Stormchasers: The Hurricane Hunters and Their Fateful Flight into Hurricane Janetby David Toomey
Fifty years after Isaac's Storm, a riveting story of the first Hurricane Hunters, and the one crew who paid the ultimate price."In a virtual age when tempests are monitored by global positioning and The Weather Channel, Stormchasers reminds us that our first understanding of hurricanes was directly built on the risks and sacrifices of living,/em>/p>… See more details below
Fifty years after Isaac's Storm, a riveting story of the first Hurricane Hunters, and the one crew who paid the ultimate price."In a virtual age when tempests are monitored by global positioning and The Weather Channel, Stormchasers reminds us that our first understanding of hurricanes was directly built on the risks and sacrifices of living, breathing heroes," writes Hampton Sides (author of Ghost Soldiers).
In September 1955, Navy Lieutenant Commander Grover B. Windham and a crew of eight flew out of Guantánamo Bay into the eye of Hurricane Janet swirling in the Caribbean: a routine weather reconnaissance mission from which they never returned. In the wake of World War II, the Air Force and the Navy had discovered a new civilian arena where daring pilots could test their courage and skill. These Hurricane Hunters flew into raging storms to gauge their strength and predict their paths. Without computer, global positioning, or satellite support, they relied on rudimentary radar systems to locate the hurricane's eye and estimated the drift of their aircraft by looking at windblown waves below. Drawing from Navy documents and interviews with members of the squadron and relatives of the crew, Stormchasers reconstructs the ill-fated mission of Windham's crew from preflight checks to the chilling moment of their final transmission.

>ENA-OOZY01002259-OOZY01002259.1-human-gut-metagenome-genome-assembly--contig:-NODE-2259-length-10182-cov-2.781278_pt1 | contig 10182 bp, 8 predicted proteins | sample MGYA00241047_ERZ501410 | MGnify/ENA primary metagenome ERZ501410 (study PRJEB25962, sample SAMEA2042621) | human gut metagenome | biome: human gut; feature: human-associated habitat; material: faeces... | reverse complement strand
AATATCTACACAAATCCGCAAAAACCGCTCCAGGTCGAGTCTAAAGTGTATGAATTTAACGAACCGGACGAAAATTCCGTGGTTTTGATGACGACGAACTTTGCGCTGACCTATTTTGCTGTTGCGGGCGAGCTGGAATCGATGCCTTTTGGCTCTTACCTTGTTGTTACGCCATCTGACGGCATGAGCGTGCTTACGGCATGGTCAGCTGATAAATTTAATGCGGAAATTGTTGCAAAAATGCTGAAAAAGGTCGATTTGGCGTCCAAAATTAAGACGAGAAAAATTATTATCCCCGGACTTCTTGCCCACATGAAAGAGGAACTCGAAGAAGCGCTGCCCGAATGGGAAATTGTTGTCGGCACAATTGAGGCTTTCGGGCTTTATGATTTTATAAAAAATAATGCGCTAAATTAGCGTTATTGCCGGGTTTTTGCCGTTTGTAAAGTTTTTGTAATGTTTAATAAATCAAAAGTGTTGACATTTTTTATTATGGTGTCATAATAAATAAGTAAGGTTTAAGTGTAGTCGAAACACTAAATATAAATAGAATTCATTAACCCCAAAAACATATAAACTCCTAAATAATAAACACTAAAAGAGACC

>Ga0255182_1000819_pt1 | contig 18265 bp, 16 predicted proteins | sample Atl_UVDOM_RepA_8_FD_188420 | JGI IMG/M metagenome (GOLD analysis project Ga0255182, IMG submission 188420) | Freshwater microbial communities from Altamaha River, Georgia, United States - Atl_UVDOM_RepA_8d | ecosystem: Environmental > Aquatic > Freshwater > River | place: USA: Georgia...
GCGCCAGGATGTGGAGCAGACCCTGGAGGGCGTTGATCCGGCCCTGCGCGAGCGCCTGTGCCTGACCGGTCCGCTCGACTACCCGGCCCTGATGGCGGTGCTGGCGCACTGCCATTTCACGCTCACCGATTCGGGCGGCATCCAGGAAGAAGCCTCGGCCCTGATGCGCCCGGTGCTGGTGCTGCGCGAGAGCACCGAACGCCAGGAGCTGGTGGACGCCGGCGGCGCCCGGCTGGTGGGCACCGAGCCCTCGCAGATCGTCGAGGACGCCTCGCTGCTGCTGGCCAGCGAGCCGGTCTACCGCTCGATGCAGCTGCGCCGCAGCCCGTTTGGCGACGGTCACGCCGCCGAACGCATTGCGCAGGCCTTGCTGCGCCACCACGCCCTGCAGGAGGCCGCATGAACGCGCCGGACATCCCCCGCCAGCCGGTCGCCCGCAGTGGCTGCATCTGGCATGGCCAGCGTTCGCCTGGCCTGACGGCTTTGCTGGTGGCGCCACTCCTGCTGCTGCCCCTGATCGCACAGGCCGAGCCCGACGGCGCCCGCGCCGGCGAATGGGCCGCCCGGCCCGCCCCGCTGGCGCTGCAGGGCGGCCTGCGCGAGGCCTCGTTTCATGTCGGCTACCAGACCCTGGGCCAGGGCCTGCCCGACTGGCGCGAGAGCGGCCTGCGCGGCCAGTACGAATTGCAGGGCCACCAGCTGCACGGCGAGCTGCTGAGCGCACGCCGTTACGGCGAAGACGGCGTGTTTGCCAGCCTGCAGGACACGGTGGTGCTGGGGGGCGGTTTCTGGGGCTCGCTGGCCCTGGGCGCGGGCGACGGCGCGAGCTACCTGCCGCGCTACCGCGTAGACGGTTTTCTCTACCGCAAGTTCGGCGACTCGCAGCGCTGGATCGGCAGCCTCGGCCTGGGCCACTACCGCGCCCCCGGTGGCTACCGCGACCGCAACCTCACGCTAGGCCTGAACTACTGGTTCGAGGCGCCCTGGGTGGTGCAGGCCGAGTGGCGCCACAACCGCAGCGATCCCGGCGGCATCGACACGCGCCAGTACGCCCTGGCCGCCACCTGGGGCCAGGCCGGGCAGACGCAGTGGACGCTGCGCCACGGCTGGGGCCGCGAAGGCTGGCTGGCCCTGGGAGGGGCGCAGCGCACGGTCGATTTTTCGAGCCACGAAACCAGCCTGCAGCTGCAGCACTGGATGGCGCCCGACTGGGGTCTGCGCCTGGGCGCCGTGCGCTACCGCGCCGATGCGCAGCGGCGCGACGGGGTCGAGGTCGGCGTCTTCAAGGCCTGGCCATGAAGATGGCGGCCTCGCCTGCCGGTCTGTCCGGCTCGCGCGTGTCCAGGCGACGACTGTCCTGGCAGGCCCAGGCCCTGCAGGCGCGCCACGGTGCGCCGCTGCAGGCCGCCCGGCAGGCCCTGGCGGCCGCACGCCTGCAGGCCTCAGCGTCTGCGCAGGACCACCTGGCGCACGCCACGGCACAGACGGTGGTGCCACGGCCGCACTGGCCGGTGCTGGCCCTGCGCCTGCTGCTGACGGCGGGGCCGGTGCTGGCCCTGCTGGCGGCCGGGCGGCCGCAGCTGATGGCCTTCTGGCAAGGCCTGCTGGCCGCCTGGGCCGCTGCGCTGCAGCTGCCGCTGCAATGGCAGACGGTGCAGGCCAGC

- Norton, W. W. & Company, Inc.
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- NOOK Book
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Meet the Author
David Toomey is an associate professor of English and director of the Professional Writing and Technical Communication Program at the University of Massachusetts−Amherst. He lives in Amherst.
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boring on the way in, and then you have to fight to get through it. The bulk of the book deals with the history of attempts to understand hurricanes; the tale of a doomed flight provides narrative continuity. I know quite a bit about some of the history discussed, and despite (or perhaps because of) the jargon, a lot of it is wrong -- which makes me wonder about the accuracy of the parts about which I know less. It is also full of careless errors (e.g., typos, use of the wrong homonym, obvious mistakes in converting between Celsius and Fahrenheit, casual references to things that don't get described until later in the book). What annoyed me most, though, were some of the creative liberties taken with this "creative nonfiction" (as the jacket bio calls it): pseudoscientific assertions and distortions of fact made to achieve literary ends. It may be that the flight's open-endedness just is not compelling enough, and its historical context just too limited, to make this an engrossing story. Or maybe it needs a different author. As this genre goes, it's a disappointing book: poorly edited and (in my opinion) of questionable accuracy in the historical details. The preface and prologue should satisfy your curiosity, unless you want all the details of the flight in question. Even then, life is too short to read bad books.
I liked this book a whole lot. I read his (Toomey's) other one, too--Amelia Earhart's Daughters and liked it. I hope he keeps writing stuff about aviation history. He really knows how to get your attention and keep it.